Gwangju Institute of Science and Technology Researchers Improve the Scanning Capability of Magnetic Particle Imaging Systems Used for Medical Imaging


The low-cost, rabbit-sized scanner has a higher resolution and field-of-view than commercially available scanners

Magnetic particle imaging (MPI) is a highly sensitive emerging medical imaging technique. However, currently available scanners suffer from poor resolution and small field of view. Now, in a new study, researchers from Gwangju Institute of Science and Technology in Korea have developed an inexpensive, small MPI system with a high magnetic gradient and coverage volume that enables scanning of human-scale objects at high resolution.

Magnetic particle imaging (MPI) is an emerging imaging modality that is based on the detection of superparamagnetic iron oxide nanoparticles that have been injected into the body. The magnetic particles act like tracers and are detected in response to a moving magnetic field free point (FFP), which changes their magnetic direction. As these particles do not naturally exist in the human body, it makes MPI highly sensitive and free from background noise. MPI could potentially transform medical imaging. However, currently available commercial scanners often compromise between coverage volume and imaging resolution.

In a new study published online on 29 April 2022 in IEEE Transactions on Industrial Electronics, researchers from Gwangju Institute of Science and Technology (GIST) in South Korea have now addressed this issue. They have developed a rabbit-scale three-dimensional (3D) MPI system that can scan a large volume at a high resolution. “For a large bore size of MPI, it is important to achieve a high magnetic gradient for high image resolution along with a large field-of-view (FOV), while allowing fast scanning and high sensitivity,” explains Prof. Jungwon Yoon, the corresponding author of the study.

This had to be done without increasing the magnetic field strength or the size of the system, since high magnetic fields can cause undesirable peripheral nerve stimulation in the patient’s body and large systems incur higher cooling expenses. To realize this feat, the researchers turned to a technique called “amplitude modulation” (AM), which uses low-amplitude, high-frequency excitation fields in combination with low-frequency, high-amplitude drive fields to quickly scan the FFP and detect the magnetic nanoparticles. “The AM MPI can enable a large FOV and good resolution while minimizing the peripheral nerve stimulation constraint and hardware requirements,” says Tuan-Anh Le, a postdoctoral researcher at GIST who was involved in the study.

To this end, they developed an AM MPI system with a bore size of 90 mm and seven coils that included selection coils, drive coils (along x, y, z), excitation coil, receiver coil, copy of drive-z coil, copy of the excitation coil, and a cancellation coil. In this configuration, the selection coils generate magnetic fields that produce an FFP, while the drive and excitation coils produce the drive and excitation fields that scan the FFP and generate signals from the magnetic tracer, which are then measured by the receiver coil. A 3D image is created by converting the 3D slice images obtained from scanning the FFP to MPI images using the AM technique.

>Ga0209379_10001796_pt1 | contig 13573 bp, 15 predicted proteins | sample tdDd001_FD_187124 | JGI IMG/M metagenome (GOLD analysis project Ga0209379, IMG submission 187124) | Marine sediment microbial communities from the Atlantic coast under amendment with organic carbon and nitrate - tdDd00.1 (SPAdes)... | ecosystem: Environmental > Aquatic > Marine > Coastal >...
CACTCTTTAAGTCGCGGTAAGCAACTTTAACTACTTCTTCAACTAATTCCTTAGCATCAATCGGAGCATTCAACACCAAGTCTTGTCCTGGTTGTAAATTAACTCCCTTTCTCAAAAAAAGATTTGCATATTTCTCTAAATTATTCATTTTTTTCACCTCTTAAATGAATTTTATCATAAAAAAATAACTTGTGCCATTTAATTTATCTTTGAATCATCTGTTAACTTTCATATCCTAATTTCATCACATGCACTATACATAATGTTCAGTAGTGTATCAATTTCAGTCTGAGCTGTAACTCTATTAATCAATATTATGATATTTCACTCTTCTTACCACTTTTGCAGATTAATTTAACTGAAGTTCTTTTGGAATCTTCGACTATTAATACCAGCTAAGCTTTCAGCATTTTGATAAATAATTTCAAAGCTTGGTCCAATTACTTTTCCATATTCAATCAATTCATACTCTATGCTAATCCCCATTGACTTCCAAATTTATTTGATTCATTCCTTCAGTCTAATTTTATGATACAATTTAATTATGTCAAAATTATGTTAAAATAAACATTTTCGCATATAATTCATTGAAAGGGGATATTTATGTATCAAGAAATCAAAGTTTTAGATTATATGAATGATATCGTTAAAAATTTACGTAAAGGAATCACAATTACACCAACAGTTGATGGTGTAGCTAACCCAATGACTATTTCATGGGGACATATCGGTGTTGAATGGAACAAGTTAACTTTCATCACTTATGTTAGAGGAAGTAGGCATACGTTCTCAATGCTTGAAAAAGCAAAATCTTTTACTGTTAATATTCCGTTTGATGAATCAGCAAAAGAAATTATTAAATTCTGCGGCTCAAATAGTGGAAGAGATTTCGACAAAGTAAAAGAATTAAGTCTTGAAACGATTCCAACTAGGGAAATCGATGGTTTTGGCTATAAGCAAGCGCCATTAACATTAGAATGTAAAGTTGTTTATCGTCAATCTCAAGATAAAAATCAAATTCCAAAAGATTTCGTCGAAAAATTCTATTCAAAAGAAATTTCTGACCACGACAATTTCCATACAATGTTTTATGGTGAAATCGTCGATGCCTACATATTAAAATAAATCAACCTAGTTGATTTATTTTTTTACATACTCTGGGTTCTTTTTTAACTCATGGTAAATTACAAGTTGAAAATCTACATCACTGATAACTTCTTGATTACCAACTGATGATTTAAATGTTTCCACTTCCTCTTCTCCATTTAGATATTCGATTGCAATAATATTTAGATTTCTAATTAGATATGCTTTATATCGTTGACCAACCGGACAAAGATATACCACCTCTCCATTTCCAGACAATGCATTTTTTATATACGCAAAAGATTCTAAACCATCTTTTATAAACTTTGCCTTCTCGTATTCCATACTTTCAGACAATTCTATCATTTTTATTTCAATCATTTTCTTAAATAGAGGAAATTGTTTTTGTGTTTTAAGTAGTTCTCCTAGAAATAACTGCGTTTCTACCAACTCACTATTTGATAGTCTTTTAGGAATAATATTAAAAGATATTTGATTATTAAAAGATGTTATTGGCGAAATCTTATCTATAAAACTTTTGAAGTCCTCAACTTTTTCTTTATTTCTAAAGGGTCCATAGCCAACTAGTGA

By testing the imaging capabilities of their system with a 3D phantom, the researchers demonstrated that it had a higher magnetic gradient scanner (4 T/m/µ0 vs 2.5 T/m/µ0) and a larger coverage volume (175,616 mm3 vs 117,440 mm3) than commercially available MPI scanners. Using the AM technique, they developed a low-cost, small MPI scanner to demonstrate the method’s potential for enabling high-resolution 3D human-scale scanners.

Hopefully, it won’t be long before such MPI scanners are realized in practice!


Authors: Tuan-Anh Le, Minh Phu Bui, and Jungwon Yoon

Title of original paper: Development of Small Rabbit-scale Three-dimensional Magnetic Particle Imaging System with Amplitude Modulation Based Reconstruction

Journal: IEEE Transactions on Industrial Electronics


Affiliations: Gwangju Institute of Science and Technology, the Republic of Korea

About the Gwangju Institute of Science and Technology (GIST)

The Gwangju Institute of Science and Technology (GIST) is a research-oriented university situated in Gwangju, South Korea. Founded in 1993, GIST has become one of the most prestigious schools in South Korea. The university aims to create a strong research environment to spur advancements in science and technology and to promote collaboration between international and domestic research programs. With its motto of “A Proud Creator of Future Science and Technology,” GIST has consistently received one of the highest university rankings in Korea.


About the authors

Tuan-Anh Le received his Ph.D. degree in the School of Integrated Technology at Gwangju Institute of Science and Technology, Korea, in 2021, where he is currently a Postdoctoral Researcher. His current research interests include electromagnetics, magnetic particle imaging, bio-nano robot control, magnetic hyperthermia, and medical imaging.

Jungwon Yoon received his Ph.D. degree in the Department of Mechatronics, Gwangju Institute of Science and Technology (GIST), Korea, in 2005. In 2017, he joined the School of Integrated Technology at GIST where he is currently a Professor. He is a Technical Editor of the IEEE/ASME Transactions on Mechatronics and an Associate Editor of Frontiers in Robotics and AI. His current research interests include bio-nano robot control, virtual reality haptic

devices, and rehabilitation robots. He has authored or coauthored more than 160

peer-reviewed journal and conference articles.

*Corresponding authors’ email:

Jungwon Yoon:

Tuan-Anh Le:



Gwangju Institute of Science and Technology (GIST)

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